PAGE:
Pros & Cons of Online File Sharing & Piracy
By Laurel Storm
If you listen to the wrong kind of people, online file sharing and piracy are perfectly normal. Mention the latest game, CD or movie you bought, and you might hear in response, "Ah man, why waste money like that? Just download it off the Internet for free. Everybody does it." Just because everybody does it, however, doesn't make it right -- or legal. While not all file sharing is against the law, knowing where the boundaries lie will help you take advantage of its many benefits while avoiding the downsides.
File sharing is not illegal. However, using file sharing to upload or download copyrighted material without the permission of the copyright owner, an act colloquially known as piracy, is illegal. It counts as copyright infringement, which is illegal in the United States and most other countries in the world, either due to domestic copyright laws or adherence to international conventions such as the WIPO Copyright Treaty. Ignorance of either the law or of the fact that the files you downloaded were made available without permission is not a valid defense, either -- the onus is on you to ensure you do not breach copyright.
Consequences of Copyright Infringement
According to U.S. law, people who violate copyright laws can be liable for damages ranging from $30,000 to $150,000 for each act, and they can be subject to jail time in the case of criminal infringement. Even if you are not fined or prosecuted for the infringement, there may still be consequences. If you downloaded copyrighted material using Internet access provided by your place of study or employment, you may be expelled or fired as a result.
Spyware and Malware
Downloading files through peer-to-peer programs or from insecure websites may cause your computer to become infected with spyware, viruses or other malware. This malicious software may cause you to lose control of your computer, it may wipe out some folders or your entire hard drive, or it may prove difficult and time-consuming to get rid of.
Public Domain Material
File sharing is not all bad. Material in the public domain may be freely shared online without fear of legal repercussions, allowing useful information to be more easily disseminated. For example, websites such as Project Gutenberg or the Internet Archive offer millions of texts, videos and audio in digital format, free to download for any non-commercial use.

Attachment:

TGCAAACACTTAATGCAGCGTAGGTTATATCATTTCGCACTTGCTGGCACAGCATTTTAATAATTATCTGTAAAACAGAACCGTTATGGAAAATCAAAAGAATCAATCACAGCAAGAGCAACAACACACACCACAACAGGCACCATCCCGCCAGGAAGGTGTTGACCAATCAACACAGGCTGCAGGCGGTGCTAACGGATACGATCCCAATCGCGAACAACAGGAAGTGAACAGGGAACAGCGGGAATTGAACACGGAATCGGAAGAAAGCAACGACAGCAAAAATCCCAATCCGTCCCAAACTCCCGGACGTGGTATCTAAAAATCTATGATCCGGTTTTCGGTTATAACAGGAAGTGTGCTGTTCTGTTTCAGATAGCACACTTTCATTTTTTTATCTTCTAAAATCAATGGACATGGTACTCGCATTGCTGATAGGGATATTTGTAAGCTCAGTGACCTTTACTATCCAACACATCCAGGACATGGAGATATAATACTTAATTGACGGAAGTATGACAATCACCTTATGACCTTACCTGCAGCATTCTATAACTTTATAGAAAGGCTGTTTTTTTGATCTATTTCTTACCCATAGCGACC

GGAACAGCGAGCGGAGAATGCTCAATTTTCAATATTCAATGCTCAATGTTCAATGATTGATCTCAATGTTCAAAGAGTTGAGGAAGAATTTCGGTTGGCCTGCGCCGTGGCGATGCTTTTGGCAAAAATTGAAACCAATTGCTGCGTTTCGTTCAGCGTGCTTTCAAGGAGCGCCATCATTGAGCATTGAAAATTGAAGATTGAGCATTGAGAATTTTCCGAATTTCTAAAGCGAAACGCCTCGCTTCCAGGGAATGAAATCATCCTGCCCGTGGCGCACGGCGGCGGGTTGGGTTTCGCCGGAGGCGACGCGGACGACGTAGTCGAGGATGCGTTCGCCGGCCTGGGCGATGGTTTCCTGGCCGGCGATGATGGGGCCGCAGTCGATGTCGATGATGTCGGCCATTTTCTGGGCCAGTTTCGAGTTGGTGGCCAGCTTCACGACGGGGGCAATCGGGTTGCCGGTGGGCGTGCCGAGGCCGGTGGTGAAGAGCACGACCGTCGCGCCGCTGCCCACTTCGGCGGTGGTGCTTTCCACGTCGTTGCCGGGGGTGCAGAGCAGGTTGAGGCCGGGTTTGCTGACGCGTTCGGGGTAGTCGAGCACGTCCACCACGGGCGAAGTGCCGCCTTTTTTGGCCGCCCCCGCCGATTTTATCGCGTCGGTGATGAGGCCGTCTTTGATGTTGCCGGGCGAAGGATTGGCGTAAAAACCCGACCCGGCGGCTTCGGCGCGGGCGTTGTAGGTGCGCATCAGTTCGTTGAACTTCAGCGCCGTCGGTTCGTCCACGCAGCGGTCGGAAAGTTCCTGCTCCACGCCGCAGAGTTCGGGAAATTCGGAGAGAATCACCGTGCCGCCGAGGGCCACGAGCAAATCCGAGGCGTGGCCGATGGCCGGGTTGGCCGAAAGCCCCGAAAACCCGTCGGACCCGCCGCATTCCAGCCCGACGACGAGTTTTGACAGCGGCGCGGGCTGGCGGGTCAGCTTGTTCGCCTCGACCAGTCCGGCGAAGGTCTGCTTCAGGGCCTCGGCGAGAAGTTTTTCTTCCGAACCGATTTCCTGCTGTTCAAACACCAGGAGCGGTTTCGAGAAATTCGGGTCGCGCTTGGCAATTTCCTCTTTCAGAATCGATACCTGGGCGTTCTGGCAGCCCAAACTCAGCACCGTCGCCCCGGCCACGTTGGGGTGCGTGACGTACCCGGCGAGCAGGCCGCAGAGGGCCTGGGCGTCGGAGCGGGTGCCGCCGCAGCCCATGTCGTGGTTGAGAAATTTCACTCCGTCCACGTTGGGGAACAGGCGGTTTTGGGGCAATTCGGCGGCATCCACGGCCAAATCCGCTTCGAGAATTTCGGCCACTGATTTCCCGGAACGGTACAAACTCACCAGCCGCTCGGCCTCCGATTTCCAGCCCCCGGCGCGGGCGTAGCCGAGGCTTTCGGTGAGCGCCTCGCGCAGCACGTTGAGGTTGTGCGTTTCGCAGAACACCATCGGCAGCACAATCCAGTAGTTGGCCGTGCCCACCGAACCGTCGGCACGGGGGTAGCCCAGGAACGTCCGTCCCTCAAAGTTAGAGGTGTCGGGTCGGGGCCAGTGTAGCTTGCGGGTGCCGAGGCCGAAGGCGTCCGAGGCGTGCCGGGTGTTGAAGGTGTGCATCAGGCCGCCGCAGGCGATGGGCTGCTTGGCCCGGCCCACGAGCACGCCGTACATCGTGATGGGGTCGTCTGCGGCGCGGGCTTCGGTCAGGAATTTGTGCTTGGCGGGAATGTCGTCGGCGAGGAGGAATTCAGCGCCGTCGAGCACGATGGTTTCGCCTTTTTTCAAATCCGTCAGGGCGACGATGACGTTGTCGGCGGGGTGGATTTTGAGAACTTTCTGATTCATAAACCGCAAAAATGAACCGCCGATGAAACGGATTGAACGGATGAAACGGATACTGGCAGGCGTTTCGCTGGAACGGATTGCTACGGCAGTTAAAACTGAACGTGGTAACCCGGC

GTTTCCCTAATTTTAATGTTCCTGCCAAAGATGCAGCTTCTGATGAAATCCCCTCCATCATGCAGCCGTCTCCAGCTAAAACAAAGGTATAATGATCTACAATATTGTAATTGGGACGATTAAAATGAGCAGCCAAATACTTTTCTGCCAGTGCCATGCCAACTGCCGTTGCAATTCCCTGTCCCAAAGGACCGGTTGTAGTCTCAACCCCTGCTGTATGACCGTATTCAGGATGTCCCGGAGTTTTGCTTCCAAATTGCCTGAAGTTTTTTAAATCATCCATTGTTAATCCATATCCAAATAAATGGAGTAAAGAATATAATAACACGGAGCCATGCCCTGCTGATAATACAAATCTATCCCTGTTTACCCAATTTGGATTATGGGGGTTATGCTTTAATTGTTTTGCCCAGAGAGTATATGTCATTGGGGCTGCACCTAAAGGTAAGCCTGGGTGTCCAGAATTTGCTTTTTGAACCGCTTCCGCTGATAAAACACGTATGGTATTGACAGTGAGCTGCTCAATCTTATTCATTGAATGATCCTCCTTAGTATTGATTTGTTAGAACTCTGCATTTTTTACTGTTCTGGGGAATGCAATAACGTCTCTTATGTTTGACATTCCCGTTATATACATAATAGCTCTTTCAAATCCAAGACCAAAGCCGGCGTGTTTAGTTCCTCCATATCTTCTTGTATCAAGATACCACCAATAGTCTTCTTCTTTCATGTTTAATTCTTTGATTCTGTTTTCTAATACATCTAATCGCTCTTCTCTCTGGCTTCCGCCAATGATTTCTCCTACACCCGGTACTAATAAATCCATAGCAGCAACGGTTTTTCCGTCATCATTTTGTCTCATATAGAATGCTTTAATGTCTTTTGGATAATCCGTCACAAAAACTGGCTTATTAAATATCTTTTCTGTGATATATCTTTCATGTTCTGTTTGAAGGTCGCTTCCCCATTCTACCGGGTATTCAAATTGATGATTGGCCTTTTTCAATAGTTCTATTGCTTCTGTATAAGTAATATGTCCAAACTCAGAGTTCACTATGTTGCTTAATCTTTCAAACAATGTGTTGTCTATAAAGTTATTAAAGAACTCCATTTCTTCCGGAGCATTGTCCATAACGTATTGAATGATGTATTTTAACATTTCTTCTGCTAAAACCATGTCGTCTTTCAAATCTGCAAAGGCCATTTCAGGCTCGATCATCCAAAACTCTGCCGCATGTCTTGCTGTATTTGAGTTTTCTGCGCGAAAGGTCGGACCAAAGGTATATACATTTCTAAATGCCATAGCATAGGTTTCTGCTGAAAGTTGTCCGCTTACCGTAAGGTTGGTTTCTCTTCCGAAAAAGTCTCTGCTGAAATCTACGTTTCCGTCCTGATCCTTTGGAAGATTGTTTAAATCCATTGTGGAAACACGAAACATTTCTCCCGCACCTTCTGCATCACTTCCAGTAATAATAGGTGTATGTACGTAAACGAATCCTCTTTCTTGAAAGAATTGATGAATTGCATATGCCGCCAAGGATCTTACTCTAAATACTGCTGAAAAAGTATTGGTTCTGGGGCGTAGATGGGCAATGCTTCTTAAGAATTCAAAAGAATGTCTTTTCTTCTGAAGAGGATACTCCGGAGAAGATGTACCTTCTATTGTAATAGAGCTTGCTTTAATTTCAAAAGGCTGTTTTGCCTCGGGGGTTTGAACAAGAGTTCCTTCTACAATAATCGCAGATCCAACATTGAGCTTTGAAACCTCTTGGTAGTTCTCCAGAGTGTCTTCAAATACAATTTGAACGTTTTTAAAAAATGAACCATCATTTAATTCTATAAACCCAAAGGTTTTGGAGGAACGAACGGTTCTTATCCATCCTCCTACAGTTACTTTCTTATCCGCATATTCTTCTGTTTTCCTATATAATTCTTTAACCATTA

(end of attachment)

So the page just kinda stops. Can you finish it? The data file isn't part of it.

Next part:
File Sharing as Promotion
Copyright owners may choose to make some or all of their works available for free online through file sharing to promote them and increase their audience. Science fiction author Cory Doctorow, who offers all his works online for free, states that most people who download his free e-books wouldn't have purchased any version of them to begin with -- but for some, the free e-books are an enticement to buy the printed version and recommend them to their friends, gaining him sales that otherwise wouldn't have existed.
- Cornell University Legal Information Institute: 18 USC § 2319 -- Criminal Infringement of a Copyright
- U.S. Copyright Office: Copyright and Digital Files
- Stanford University: Summaries of Fair Use Cases
- University of Wisconsin-Madison: Understanding File Sharing
- Recording Industry Association of America: The Law
- Forbes: Giving It Away
Laurel Storm has been writing since 2001, and helping people with technology for far longer than that. Some of her articles have been published in "Messaggero dei Ragazzi", an Italian magazine for teenagers. She holds a Master of Arts in writing for television and new media from the University of Turin.